By Ivan Karayotov
Apollonia starts minting its own coins in the first half of the 5th century BC. Even then its mint already emits hemiobols (Fig. 1) with an upright anchor on their heads and swastika on the tails. Pretty soon the polis resorts to minting of drachmas as well.
Fig. 1 Fig. 2
Especially interesting are the early drachmas. They belong to the type known as “upright anchor – swastika in engraved square”. On some rare examples dolphins are engraved between wings of swastika (Fig. 2). On another one, there are primitive images of river crayfish on the coin’s tail (Fig. 3). In Martin Price’s oppinion, these emissions are minted in accordance with the Rhodes weighing system. The drachma from The British Museum weighs 3.74 g. (SNG, 9, 1, 148). Mr. Price dates it to the “late 5-th century BC”, but I consider it to be from the beginning of this same century, because of the lack of letter designations. The presence of dolphins on early Apollonian drachmas naturally can be related to the cult of the God – eponym of the city. During the third quarter of 5th century Apollonia begins to mint drachmas with anchors on the heads and Medusa Gorgon on the tails (Fig. 4). The main Apollonian symbol – the anchor, continues to mark these new silver emissions, but along with it the apotropaic Medusa Gorgon appears. Most likely, this sudden complication is due to political shuffles, and most of all to the increasing Athenian influence over Apollonia.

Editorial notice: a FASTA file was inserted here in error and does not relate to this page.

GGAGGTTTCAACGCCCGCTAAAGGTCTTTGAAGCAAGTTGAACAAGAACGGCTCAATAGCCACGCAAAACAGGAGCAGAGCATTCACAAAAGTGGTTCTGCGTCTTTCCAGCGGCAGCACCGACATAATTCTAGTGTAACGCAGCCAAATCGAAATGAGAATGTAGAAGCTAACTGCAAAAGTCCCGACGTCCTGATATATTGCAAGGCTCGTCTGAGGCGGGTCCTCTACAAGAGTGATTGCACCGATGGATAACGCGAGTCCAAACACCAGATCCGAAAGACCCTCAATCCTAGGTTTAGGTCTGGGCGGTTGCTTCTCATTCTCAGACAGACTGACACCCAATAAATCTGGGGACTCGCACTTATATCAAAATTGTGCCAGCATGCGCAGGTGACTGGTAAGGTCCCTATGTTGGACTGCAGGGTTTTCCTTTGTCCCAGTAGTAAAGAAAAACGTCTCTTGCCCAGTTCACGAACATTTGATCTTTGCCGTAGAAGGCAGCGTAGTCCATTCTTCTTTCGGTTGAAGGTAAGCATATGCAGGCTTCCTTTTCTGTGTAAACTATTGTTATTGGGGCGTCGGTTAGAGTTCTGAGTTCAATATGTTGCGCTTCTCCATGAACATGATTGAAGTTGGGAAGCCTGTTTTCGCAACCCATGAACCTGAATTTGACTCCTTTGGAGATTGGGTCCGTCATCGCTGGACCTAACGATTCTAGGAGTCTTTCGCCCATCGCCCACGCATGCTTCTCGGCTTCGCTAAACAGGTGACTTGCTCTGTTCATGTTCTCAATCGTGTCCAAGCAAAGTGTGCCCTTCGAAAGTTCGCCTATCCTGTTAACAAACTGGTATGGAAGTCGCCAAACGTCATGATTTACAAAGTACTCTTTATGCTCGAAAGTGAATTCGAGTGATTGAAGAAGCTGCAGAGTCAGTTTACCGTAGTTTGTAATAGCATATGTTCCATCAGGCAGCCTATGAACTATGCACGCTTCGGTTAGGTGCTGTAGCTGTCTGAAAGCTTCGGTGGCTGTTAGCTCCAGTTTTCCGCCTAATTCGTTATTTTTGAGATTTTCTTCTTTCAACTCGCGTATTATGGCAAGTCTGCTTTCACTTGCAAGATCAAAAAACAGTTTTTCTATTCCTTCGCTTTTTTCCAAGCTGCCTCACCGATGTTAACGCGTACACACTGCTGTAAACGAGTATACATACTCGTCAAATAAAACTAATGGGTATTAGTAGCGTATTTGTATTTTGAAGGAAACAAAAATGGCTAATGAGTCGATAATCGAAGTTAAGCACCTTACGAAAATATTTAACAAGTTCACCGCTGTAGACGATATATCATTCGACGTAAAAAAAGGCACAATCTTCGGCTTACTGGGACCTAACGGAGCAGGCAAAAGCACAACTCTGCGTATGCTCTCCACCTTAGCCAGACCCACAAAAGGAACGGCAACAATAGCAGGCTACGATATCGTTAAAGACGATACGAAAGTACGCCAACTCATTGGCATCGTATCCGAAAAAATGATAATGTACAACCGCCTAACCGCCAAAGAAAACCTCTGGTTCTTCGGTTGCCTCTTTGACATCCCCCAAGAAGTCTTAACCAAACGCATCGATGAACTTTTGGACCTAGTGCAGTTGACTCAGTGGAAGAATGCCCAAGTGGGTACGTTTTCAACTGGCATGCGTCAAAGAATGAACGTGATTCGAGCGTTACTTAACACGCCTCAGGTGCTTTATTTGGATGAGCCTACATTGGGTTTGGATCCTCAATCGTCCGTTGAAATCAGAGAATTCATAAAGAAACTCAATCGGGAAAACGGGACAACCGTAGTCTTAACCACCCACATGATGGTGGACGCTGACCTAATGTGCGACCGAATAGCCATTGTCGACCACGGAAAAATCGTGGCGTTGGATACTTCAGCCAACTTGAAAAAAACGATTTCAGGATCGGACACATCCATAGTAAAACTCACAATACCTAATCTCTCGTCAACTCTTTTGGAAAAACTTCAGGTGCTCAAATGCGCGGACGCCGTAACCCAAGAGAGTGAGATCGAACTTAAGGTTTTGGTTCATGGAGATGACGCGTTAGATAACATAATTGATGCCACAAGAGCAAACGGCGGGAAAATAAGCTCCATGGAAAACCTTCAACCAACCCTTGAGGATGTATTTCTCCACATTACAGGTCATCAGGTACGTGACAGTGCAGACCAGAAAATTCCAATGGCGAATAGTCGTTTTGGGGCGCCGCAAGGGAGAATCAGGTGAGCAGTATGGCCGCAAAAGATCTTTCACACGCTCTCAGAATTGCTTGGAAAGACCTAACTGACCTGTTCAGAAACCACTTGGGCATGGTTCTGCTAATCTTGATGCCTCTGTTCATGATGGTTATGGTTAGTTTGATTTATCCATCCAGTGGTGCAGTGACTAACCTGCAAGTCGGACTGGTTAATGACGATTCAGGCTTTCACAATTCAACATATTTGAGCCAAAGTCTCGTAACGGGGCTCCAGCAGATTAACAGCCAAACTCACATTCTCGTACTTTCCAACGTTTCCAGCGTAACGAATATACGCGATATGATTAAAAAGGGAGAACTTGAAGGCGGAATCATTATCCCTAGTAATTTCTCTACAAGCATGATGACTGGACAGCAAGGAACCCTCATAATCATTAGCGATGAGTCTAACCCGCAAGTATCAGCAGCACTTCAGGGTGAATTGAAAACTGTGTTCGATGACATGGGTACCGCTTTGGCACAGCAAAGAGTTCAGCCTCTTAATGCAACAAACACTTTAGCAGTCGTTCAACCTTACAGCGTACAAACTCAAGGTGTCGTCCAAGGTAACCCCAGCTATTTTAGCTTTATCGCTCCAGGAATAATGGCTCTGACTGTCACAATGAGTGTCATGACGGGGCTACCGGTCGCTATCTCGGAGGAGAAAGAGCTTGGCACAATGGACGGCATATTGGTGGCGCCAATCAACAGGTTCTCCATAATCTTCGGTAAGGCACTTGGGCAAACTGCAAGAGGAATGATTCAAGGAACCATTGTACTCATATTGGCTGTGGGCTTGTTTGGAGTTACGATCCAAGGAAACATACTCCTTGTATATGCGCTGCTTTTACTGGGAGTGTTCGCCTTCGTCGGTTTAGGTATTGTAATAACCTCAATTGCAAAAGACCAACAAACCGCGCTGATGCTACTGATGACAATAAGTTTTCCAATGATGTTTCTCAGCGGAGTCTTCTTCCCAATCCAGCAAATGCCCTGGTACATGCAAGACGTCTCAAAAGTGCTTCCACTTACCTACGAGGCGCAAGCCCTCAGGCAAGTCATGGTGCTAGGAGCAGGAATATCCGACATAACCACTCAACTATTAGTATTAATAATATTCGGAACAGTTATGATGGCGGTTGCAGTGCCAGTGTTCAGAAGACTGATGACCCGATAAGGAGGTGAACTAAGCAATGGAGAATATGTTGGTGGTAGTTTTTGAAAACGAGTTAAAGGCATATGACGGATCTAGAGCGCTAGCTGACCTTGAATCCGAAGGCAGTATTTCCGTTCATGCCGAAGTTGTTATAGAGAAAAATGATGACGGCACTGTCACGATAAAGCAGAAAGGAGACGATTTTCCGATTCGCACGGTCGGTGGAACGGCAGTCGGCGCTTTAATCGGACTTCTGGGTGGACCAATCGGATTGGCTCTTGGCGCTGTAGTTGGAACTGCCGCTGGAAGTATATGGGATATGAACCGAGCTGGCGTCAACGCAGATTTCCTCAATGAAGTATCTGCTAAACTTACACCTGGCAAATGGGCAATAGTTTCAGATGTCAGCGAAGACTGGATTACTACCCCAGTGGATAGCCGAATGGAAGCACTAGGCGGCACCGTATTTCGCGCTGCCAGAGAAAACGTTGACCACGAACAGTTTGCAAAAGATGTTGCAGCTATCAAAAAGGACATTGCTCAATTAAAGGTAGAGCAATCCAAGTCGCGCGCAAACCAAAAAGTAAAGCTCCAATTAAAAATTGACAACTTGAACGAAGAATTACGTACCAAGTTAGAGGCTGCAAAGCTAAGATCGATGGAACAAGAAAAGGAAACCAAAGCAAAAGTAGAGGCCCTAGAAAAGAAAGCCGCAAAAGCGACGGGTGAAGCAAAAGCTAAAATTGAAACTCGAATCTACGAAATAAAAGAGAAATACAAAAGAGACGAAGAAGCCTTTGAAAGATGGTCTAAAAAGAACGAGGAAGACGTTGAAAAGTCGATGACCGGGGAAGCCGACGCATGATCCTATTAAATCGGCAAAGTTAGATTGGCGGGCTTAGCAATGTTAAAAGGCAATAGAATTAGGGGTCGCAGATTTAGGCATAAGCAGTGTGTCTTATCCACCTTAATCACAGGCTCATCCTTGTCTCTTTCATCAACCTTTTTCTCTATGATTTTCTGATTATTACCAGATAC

The upright anchor appears as head/face type from the very beginning of the Apollonian silver coin-minting and even among the bronze coin-arrows, which belong to the first half of the 5th century BC (Fig. 6). Towards the end of the 5th century BC Messambria and Apllonia begin to emit diobols in large numbers. In the 4th century BC diobols become the most common nominal in both Western Pontic colonies.
The largest of all is the treasure from Vratarite village, Dobrich region (1985). It consists only of diobols from Messambria and Apollonia. The total amount is 132 diobols, shred equally – 66 from each colony.
In the 4th century BC Apollonia mints tetradrachms which belong to “Apollo’s head crown of laurels to the left, or to the right – upright anchor with “A” and crayfish on both sides”. The Apollonian diobols and tetradrachms mark the zenith of Messambrian coin-minting. During the next centuries it mints only bronze coins and the size of its emissions becomes smaller and smaller.